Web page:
On New Year’s Eve I bought a new dress at Target with a Christmas gift card. As I zipped up the grey sheath and listened to the bickering voices of ladies in the next changing room, I examined my reflection in the mirror. I have a nice, slim figure but my face has some odd angles and is speckled with discoloration from acne that – despite my thirty years of life – won’t relent. No one would ever call me model.
Still, I’m not ugly. But maybe people aren’t getting a chance to see me underneath that muddled exterior. I decided to wear makeup more.
When I got home and did my hair – and applied makeup for the first time in a month – I thought about aspirations for the new year. (I’m not one for “resolutions”; I’m much too hard on myself if I fail.) I would like to get a bike and start riding. I rode a bit in high school – just recreationally, nothing serious – and enjoyed it, but hadn’t really since then. I knew it would be a big investment. Even if I found a used road bike, there’s things like pedals and shoes. But I logicked myself into the idea by saying it would be an investment in my health, would get me out of the apartment and away from the TV and internet, and I might make some friends along the way.
Perhaps even some male friends due to my new screen of makeup…
I was looking forward to a NYE party. Well, two parties to be exact. The first was with some longtime friends, and the highlight (in my mind) would be watching the new Doctor Who Christmas special. I was planning to leave that party around ten to head to another with my Bible study. My singles’ study. Where there could be eligible men. Did I mention I was wearing makeup now?
But something unplanned happened on the way. A car accident.
It had snowed a few inches the day before, and the temperature hadn’t risen above eleven degrees since. Maybe it was due to the cold or perhaps all the snowplow drivers were on Christmas vacation, but the roads were a mess and remained mostly unplowed. Or at least not well plowed.
Haven driven on icy roads hundreds of times, I knew what to do. My little sedan ishardly an ideal snow vehicle, but I knew to go slow and be especially cautious whenever turning the steering wheel or touching a pedal. And whenever my car did slip – as nearly every car was doing that day – I knew how to pull out of a skid.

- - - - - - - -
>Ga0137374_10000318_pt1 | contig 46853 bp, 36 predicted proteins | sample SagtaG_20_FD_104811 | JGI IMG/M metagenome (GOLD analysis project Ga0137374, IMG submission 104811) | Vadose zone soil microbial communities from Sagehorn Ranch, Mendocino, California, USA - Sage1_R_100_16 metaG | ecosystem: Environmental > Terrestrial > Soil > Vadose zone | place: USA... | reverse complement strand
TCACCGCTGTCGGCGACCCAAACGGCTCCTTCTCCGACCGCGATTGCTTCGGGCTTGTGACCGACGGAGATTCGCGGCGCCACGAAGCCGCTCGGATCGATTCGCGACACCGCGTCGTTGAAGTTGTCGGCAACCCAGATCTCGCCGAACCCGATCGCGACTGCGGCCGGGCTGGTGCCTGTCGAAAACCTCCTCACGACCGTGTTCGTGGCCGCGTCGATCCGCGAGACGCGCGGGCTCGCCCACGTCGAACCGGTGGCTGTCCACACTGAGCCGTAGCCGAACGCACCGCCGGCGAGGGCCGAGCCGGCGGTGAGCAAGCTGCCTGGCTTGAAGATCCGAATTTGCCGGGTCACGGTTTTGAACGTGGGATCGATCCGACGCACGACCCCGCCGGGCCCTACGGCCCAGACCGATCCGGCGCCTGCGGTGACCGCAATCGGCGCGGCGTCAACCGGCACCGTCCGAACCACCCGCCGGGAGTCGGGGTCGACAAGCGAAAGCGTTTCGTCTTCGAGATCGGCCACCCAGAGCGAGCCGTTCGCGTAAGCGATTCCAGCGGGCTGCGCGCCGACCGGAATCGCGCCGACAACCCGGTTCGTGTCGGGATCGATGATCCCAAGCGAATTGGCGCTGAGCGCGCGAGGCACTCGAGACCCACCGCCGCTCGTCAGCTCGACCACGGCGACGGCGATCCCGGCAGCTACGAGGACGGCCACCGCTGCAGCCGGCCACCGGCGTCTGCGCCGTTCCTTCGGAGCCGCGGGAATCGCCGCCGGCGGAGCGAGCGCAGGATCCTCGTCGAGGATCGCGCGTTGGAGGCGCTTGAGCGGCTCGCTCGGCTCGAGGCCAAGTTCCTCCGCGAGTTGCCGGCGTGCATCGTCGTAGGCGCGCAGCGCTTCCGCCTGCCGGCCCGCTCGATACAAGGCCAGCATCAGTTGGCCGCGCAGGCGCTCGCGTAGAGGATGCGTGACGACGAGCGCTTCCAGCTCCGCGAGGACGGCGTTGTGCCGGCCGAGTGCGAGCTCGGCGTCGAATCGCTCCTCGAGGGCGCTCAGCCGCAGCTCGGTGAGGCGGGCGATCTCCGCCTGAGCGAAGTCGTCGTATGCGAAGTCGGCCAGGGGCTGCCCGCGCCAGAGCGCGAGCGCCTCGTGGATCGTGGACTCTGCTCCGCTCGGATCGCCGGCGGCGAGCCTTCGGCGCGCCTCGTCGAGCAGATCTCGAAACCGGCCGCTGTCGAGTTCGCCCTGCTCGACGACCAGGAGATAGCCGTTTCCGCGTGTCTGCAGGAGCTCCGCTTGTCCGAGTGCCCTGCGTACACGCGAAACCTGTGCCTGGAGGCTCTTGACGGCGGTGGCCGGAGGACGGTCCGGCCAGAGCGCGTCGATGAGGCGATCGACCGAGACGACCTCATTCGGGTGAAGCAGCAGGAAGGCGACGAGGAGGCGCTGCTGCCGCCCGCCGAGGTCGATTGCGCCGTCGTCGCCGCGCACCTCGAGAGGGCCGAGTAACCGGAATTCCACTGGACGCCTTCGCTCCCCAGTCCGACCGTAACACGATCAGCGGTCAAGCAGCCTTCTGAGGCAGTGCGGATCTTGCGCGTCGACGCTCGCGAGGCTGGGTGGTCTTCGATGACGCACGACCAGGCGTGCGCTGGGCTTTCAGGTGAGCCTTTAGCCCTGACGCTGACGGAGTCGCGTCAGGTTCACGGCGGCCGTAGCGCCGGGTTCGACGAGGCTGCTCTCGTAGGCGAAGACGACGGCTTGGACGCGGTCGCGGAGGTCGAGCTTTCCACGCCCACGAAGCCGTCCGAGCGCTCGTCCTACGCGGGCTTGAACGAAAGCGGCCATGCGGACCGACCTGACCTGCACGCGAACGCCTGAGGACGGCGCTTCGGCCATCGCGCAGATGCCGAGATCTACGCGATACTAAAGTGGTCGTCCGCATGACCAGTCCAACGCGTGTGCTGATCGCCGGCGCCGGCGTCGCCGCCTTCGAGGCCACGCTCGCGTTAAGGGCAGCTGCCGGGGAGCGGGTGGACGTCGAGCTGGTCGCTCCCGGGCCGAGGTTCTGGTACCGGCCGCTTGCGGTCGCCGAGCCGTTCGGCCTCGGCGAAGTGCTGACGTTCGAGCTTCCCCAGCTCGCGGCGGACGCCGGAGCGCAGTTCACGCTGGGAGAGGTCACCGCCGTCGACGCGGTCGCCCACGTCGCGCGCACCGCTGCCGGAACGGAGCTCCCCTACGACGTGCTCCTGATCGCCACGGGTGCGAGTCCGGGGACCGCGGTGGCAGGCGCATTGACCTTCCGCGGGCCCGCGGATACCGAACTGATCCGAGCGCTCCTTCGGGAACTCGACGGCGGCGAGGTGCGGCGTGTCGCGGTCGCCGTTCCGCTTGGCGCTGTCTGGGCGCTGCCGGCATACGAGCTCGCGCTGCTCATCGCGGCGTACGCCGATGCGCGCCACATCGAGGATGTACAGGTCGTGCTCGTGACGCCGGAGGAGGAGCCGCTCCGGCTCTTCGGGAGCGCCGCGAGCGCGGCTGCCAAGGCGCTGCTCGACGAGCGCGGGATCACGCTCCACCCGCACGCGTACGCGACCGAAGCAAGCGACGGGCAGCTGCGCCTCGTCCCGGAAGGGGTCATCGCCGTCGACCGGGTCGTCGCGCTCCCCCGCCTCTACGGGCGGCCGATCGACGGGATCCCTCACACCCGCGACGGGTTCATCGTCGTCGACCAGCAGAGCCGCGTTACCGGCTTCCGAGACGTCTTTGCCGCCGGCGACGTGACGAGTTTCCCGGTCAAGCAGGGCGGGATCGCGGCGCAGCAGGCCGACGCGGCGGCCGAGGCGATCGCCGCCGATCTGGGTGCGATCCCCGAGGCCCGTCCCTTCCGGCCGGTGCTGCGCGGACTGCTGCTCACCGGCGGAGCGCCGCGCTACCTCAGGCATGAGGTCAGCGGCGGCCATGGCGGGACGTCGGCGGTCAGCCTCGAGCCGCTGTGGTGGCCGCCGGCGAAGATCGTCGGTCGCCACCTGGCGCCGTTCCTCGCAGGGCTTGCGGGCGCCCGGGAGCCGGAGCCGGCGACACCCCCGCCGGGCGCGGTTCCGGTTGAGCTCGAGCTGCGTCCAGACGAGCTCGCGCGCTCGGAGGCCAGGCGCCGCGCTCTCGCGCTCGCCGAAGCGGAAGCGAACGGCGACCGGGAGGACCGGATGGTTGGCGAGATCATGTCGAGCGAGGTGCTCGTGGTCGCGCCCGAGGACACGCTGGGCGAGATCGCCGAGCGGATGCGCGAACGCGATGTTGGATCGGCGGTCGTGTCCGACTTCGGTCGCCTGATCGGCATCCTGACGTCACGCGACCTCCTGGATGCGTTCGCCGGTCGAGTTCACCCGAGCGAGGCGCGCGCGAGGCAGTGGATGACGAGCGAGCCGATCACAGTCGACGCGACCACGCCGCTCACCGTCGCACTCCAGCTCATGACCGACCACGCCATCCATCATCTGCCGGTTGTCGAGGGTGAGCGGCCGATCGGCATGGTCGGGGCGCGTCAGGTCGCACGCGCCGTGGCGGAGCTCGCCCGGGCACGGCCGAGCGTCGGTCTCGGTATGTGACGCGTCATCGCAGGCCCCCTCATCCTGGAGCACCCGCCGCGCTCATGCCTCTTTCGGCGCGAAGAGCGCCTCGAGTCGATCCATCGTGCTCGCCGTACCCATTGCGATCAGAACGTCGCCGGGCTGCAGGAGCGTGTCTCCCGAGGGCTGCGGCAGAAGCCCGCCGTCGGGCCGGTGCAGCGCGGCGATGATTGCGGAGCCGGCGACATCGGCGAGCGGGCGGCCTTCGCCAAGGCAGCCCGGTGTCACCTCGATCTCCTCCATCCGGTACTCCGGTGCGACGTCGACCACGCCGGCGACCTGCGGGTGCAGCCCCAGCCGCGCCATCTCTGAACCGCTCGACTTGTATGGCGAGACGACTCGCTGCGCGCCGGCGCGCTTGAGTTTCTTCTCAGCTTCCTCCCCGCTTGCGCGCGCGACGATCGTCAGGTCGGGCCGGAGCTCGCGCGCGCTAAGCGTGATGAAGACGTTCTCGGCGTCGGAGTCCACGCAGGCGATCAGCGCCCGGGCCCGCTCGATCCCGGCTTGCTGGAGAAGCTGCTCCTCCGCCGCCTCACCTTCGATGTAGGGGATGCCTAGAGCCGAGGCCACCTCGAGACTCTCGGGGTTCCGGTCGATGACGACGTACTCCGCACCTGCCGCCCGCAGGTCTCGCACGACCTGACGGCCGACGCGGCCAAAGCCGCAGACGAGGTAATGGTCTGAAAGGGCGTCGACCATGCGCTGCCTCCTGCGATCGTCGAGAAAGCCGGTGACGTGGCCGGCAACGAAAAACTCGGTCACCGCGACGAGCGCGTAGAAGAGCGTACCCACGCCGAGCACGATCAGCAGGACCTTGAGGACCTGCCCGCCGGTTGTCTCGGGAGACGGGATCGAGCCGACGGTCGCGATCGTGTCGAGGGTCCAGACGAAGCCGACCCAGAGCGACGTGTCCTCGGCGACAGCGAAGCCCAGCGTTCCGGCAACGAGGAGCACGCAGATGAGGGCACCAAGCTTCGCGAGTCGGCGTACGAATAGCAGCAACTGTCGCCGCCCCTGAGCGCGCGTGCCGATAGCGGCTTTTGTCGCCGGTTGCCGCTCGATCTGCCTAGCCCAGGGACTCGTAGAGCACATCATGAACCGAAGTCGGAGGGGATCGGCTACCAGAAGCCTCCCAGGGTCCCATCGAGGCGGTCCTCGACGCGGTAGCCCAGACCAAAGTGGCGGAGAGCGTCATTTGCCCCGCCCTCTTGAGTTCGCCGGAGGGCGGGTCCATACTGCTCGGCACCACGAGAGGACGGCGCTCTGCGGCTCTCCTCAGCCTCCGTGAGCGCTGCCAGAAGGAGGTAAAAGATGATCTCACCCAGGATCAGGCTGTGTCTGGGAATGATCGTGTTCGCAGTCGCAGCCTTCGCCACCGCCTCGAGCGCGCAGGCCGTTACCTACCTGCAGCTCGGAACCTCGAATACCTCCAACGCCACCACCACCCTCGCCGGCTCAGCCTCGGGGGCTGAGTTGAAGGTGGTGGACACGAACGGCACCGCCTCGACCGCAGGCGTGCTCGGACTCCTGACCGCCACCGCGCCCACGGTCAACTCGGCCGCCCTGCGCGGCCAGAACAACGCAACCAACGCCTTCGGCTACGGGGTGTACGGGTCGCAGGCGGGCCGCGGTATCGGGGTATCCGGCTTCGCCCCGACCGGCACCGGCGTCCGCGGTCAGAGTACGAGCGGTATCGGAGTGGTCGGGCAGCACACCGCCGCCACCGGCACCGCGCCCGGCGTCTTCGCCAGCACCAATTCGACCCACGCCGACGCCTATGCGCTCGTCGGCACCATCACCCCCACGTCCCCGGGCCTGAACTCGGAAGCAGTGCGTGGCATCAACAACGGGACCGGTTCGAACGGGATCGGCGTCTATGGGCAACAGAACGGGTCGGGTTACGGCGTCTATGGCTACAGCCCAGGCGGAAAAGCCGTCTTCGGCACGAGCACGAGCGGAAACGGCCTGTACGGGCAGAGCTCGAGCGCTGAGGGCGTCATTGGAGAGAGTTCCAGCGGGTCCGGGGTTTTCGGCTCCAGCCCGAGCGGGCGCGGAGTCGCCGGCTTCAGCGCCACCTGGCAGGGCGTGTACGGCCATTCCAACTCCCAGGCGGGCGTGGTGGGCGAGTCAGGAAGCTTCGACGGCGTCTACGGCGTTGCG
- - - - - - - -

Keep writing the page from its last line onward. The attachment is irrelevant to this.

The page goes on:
To make a long story short, despite my best attempts to be cautious, the roads were too slick. My car slid out of its lane into other traffic and was hit.
I was fine. The other driver was fine. The cars weren’t that bad. In fact, I couldn’t see any damage to her car other than her license plate being misshapen. But I got a ticket for “careless driving”.
I limped my car home, too cautious to drive another combined 40 miles to the party and back home, kicking myself all the way (which is quite the acrobatic feat while sitting in a driver’s seat). A thousand dollar deductible loomed, plus a fine for the ticket, plus my insurance rates would probably go up.
Oh, and I missed that party that could have been full of eligible men. Bummer.
Gloom settled over me. I had to keep reminding myself that no one was injured, my car was completely fixable, and these things just happen sometimes.
But I just kept thinking about how much money this would end up costing. Even though I keep some in a savings account and claim that it’s for emergencies – just like this – I cringed at the thought of taking it out.
That’s when I realized: I was putting my trust in my money.
The thought shocked me as I’ve never thought of myself as one who worries about money. I’ve never gone hungry, but I also don’t spend a lot – like I’ve gone on one vacation in the past seven years – and carry no debt. I’ve actually kind of watch with intrigue and amusement the parade of endless commercials and books and methods promising getting rich quick or decrease your credit card payments.
What arrogance, Alissa! Turns out that you’re insecure about money, just like every other American. Talk about a humbling experience that requires some self-reflection.
I’m still blue about my car and the fact I was found at fault when I was trying my darnedest. Oh well. These things just happen sometimes. That’s why they’re called accidents.